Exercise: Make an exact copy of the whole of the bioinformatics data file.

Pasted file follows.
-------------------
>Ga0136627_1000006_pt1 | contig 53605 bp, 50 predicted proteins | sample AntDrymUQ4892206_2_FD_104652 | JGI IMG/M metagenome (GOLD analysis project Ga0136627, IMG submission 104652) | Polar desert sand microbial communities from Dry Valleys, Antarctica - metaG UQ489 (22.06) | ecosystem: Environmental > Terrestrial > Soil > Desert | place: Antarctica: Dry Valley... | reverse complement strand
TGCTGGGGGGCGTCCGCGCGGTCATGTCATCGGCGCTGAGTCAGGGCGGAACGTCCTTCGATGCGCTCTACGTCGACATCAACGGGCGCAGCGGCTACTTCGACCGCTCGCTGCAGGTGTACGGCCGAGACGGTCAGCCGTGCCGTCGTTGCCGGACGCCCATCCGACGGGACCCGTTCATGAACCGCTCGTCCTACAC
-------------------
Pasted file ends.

>Ga0136627_1000006_pt1 | contig 53605 bp, 50 predicted proteins | sample AntDrymUQ4892206_2_FD_104652 | JGI IMG/M metagenome (GOLD analysis project Ga0136627, IMG submission 104652) | Polar desert sand microbial communities from Dry Valleys, Antarctica - metaG UQ489 (22.06) | ecosystem: Environmental > Terrestrial > Soil > Desert | place: Antarctica: Dry Valley... | reverse complement strand
TGCTGGGGGGCGTCCGCGCGGTCATGTCATCGGCGCTGAGTCAGGGCGGAACGTCCTTCGATGCGCTCTACGTCGACATCAACGGGCGCAGCGGCTACTTCGACCGCTCGCTGCAGGTGTACGGCCGAGACGGTCAGCCGTGCCGTCGTTGCCGGACGCCCATCCGACGGGACCCGTTCATGAACCGCTCGTCCTACAC